If you’re like me, you’re ready for the mid-term elections to be over. The negative campaigning has been going on way too long, and it has become old and tiring. That said, it is still very important to vote. If you don’t vote then, in my opinion, you have no right to complain about our elected officials.
While voting itself can be an arduous process (the ballots are very long for this particular election – please make yourself aware of ALL of the races and issues that you’ll be voting on), there are some things that you can do to make the process easier. As a Precinct Judge, I’ve worked many elections, and here are some suggestions I have:
The first is to VOTE EARLY. In North Carolina, early voting starts on October 23rd and ends on November 1st. To find out where to “early vote” and the hours, go to http://www.ncsbe.gov/webapps/os_sites/ and enter your County. Pretty simple! The best thing about early voting is that you can go to any early voting site, no matter where you live in that County. But you must stay in the County where you’re registered.
While you’re at the website, go to https://www.ncsbe.gov/webapps/voter_search/ and enter your name and County, and you’ll find a multitude of information. The most important things here are your precinct, your polling place, and a Sample Ballot. On Election Day, you MUST vote at your precinct. In past elections, voters could vote a “provisional ballot” at a precinct that wasn’t their home precinct. I’m paraphrasing this, but the law now says that “provisional ballots” cast out of “convenience or necessity” (meaning not in your home precinct) will probably not be counted. Yet another reason to vote early – especially if it is difficult to get to your home precinct on Election Day.
Here are some things that you’ll need to know for voting, whether you vote early or on Election Day in North Carolina:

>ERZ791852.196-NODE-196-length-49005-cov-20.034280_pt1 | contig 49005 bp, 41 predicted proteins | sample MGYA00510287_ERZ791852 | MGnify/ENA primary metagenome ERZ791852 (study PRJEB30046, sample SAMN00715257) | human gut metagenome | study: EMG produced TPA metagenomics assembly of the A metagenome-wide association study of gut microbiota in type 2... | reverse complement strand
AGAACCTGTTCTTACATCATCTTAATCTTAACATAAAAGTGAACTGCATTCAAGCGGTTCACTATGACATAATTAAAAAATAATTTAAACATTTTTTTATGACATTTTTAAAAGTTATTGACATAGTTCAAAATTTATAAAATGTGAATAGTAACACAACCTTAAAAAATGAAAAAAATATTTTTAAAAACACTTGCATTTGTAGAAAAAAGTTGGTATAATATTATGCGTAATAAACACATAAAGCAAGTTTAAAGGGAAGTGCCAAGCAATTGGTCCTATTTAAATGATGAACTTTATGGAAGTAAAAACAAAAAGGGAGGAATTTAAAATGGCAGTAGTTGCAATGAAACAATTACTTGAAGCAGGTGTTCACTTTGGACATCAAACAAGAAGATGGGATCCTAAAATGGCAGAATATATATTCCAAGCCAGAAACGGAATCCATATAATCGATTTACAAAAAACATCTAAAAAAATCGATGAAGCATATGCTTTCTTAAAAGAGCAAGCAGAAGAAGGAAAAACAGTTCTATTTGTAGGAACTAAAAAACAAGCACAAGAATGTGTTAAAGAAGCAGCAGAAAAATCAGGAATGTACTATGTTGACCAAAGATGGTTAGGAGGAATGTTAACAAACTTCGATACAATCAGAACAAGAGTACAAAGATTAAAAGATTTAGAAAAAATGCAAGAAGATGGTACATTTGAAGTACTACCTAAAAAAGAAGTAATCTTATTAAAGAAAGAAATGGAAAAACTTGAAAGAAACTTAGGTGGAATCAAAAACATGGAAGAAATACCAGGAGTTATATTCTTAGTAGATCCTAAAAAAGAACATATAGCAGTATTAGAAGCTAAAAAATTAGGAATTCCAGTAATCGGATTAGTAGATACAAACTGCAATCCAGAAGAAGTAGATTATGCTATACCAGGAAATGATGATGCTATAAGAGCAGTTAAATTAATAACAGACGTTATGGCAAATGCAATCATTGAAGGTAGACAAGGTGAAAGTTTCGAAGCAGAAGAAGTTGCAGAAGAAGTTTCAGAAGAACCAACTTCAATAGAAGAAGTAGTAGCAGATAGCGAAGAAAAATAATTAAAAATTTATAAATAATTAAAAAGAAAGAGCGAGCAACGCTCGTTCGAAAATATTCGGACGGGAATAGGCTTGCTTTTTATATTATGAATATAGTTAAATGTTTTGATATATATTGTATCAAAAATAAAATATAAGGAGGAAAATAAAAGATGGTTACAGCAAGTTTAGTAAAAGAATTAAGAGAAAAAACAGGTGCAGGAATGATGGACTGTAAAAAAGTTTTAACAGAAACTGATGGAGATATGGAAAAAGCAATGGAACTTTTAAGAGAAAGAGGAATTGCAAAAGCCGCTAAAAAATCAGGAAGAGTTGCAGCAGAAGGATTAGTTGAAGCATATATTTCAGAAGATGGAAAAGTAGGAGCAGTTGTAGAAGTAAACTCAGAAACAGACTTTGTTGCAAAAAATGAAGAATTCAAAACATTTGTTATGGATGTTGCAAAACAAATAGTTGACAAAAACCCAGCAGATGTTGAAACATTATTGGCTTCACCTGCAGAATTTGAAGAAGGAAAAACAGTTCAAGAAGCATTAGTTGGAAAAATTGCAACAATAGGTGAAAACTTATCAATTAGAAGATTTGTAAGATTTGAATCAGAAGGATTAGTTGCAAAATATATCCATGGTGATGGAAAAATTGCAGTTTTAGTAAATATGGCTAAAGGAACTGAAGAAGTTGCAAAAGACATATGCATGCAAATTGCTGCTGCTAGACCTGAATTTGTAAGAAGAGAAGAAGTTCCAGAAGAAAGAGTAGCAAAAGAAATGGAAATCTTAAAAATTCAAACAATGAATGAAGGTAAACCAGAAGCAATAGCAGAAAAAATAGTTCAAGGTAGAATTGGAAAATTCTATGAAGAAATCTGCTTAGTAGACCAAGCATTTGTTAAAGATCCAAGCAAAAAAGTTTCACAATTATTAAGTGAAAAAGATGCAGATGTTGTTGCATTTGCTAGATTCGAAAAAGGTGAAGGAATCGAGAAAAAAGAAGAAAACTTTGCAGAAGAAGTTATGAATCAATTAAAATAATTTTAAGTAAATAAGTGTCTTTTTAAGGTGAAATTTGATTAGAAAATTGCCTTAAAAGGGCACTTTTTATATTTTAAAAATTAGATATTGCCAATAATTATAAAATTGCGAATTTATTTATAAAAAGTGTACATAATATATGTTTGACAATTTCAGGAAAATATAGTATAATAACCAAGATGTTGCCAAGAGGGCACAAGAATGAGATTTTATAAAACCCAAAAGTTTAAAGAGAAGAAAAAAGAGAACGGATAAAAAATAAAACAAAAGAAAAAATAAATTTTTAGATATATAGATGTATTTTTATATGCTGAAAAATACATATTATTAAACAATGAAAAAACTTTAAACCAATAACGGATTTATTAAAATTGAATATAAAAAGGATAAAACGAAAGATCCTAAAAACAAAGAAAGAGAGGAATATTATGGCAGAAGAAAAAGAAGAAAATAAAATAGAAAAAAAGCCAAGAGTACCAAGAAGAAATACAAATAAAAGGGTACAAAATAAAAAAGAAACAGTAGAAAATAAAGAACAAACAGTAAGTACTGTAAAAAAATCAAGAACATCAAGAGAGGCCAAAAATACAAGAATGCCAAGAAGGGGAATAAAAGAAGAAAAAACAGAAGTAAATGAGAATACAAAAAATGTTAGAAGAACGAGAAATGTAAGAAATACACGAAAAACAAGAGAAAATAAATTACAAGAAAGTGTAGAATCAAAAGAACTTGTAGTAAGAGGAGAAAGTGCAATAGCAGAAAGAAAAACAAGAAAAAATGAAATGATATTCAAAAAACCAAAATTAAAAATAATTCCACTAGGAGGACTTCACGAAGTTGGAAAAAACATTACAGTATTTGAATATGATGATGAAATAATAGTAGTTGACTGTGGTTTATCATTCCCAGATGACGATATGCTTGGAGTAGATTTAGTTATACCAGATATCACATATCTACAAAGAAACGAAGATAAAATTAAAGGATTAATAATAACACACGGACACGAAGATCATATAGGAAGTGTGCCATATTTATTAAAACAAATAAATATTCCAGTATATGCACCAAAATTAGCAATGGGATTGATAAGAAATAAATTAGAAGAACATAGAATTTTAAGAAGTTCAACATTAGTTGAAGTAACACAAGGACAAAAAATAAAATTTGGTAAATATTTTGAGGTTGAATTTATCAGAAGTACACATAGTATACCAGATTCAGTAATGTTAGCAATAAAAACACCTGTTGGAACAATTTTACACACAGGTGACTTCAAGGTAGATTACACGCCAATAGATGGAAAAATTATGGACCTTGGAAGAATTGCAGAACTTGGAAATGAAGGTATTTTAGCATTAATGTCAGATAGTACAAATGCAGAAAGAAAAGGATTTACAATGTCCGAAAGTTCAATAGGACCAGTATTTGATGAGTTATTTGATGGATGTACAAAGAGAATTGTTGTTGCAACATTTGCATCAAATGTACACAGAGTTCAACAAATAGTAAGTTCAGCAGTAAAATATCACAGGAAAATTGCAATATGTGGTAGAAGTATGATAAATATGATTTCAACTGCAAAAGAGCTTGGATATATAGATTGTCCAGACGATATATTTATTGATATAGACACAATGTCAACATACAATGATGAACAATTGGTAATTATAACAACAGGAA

1. In general, no ID is necessary for this election. There may be a situation where you’ll be asked for an ID, but that will be for people whose voter registrations have an issue. As mentioned previously, go to https://www.ncsbe.gov/webapps/voter_search/ to make sure that you are properly registered. As a side note, Photo IDs will be required starting in 2016, and you can get more information about this when you go to vote.
2. No electrical devices (smart phones, tablets, computers, etc.) can be used by voters inside the polling places. If you have any election-related notes stored electronically, be sure to print them out prior to going to vote.
3. BE PREPARED! While you’re at that website mentioned above, do yourself a favor and look closely at the Sample Ballot. There will be many different ballot styles for this election, but the website will show the ballot that YOU will be using based on your home address. Print the sample ballot and fill it out. Then, when you go to vote, whether it is early voting or Election Day, you can just copy your choices from the sample ballot onto the “official ballot”. You won’t have to worry about forgetting who you wanted to vote for, or spend a lot of time mulling over a decision. Preparation like this makes the process easier, too.
4. On Election Day, the polls open at 6:30am. If you’re at your polling place before then, that’s great, but you will not be able to cast your ballot before 6:30. Even precinct officials can’t vote before 6:30. Don’t be upset – it’s the law!
5. On Election Day, the polls close at 7:30pm (unless a Judge orders the precincts to stay open later). You MUST BE IN LINE by 7:30. Running in from the parking lot at 7:30 will not work. As long as you are in line by 7:30, you will get to vote – no matter how long the line may be. The best advice here is to not wait until the last minute! Again, don’t be upset – it’s the law!
On a personal note, please be mindful of the precinct workers. We have to be at the polls at 6:00 am, which means we wake up around 4:30 or 5:00. By the time the polls open at 6:30, we’ve already gone through a thorough auditing process to makes sure all of the ballots that we’ve been given by the Board of Elections are accounted for. We are NOT ALLOWED to leave the precinct at all while the polls are open! It is a very long day, and we are simply trying to “make democracy happen” and help YOU with the voting process. Don’t get angry with us, as we are governed by very specific state laws regarding the voting process, and part of our duty is to enforce those laws with voters. If you don’t like the law, vote for a representative who can change it! Similarly, if you like the law, vote for representatives who support it. But, no matter what you do, be sure to vote! And, most importantly, be informed and aware before you vote!
If you’d like to be a Precinct Official, make sure you talk to someone where you vote. It is a lot of work, but it can be very rewarding and, if you’re with the right group of people, it can be a lot of fun!